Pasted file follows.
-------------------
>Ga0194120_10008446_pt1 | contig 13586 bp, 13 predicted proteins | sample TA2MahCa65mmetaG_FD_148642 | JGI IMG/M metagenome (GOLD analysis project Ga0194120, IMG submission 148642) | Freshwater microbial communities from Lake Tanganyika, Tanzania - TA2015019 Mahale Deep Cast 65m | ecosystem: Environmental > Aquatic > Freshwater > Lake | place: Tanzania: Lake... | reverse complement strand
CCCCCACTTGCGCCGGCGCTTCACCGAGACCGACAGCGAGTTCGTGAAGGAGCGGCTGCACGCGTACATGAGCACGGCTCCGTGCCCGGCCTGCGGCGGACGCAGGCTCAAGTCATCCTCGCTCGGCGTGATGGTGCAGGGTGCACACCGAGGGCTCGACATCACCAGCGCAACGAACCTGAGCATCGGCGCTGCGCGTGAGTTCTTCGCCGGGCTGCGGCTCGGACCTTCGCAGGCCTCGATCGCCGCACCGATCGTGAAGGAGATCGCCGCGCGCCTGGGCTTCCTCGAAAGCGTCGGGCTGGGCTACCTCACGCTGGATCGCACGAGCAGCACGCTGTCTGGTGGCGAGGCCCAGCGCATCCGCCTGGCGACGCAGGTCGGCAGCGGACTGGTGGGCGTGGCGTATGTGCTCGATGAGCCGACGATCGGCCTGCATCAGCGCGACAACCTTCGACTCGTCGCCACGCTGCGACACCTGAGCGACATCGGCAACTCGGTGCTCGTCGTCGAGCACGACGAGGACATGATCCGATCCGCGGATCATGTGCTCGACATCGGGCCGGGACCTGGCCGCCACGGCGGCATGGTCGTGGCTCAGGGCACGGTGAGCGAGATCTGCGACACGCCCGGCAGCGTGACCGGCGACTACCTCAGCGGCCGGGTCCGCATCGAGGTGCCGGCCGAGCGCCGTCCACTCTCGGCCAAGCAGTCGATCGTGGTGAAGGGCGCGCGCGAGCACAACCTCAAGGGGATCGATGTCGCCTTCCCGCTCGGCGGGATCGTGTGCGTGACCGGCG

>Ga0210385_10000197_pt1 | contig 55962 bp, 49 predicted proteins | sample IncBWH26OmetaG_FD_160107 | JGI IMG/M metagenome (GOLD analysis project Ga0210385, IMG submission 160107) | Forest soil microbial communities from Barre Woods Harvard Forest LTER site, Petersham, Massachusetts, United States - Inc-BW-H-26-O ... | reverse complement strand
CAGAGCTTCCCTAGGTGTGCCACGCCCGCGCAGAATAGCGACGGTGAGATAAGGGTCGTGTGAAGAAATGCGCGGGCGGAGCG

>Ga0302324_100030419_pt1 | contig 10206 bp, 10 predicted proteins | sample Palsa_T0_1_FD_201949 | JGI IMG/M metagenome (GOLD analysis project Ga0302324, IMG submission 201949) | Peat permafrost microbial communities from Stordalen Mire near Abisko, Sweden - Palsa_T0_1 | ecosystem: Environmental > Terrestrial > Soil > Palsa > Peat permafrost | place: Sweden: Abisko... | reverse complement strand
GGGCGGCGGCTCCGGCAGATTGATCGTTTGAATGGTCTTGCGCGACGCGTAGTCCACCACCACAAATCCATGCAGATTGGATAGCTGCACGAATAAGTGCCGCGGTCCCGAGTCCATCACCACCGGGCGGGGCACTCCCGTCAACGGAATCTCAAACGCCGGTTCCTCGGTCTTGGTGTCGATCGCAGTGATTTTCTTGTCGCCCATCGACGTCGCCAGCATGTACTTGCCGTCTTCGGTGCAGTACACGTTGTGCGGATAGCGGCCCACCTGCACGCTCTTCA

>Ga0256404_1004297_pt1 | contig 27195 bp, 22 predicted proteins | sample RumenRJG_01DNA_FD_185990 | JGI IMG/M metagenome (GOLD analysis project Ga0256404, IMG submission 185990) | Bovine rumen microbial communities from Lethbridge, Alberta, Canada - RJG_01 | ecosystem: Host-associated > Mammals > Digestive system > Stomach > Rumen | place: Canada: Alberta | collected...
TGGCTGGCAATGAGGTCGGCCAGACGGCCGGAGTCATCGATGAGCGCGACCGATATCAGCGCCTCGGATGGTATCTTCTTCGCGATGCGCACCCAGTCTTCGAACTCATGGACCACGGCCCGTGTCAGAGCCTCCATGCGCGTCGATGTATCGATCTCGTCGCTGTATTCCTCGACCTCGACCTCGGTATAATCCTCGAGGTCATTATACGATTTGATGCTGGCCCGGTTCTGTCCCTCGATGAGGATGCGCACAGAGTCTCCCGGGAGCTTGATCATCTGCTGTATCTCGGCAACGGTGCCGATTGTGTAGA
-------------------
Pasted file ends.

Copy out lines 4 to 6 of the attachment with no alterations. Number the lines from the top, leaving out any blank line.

CAGAGCTTCCCTAGGTGTGCCACGCCCGCGCAGAATAGCGACGGTGAGATAAGGGTCGTGTGAAGAAATGCGCGGGCGGAGCG

>Ga0302324_100030419_pt1 | contig 10206 bp, 10 predicted proteins | sample Palsa_T0_1_FD_201949 | JGI IMG/M metagenome (GOLD analysis project Ga0302324, IMG submission 201949) | Peat permafrost microbial communities from Stordalen Mire near Abisko, Sweden - Palsa_T0_1 | ecosystem: Environmental > Terrestrial > Soil > Palsa > Peat permafrost | place: Sweden: Abisko... | reverse complement strand
GGGCGGCGGCTCCGGCAGATTGATCGTTTGAATGGTCTTGCGCGACGCGTAGTCCACCACCACAAATCCATGCAGATTGGATAGCTGCACGAATAAGTGCCGCGGTCCCGAGTCCATCACCACCGGGCGGGGCACTCCCGTCAACGGAATCTCAAACGCCGGTTCCTCGGTCTTGGTGTCGATCGCAGTGATTTTCTTGTCGCCCATCGACGTCGCCAGCATGTACTTGCCGTCTTCGGTGCAGTACACGTTGTGCGGATAGCGGCCCACCTGCACGCTCTTCA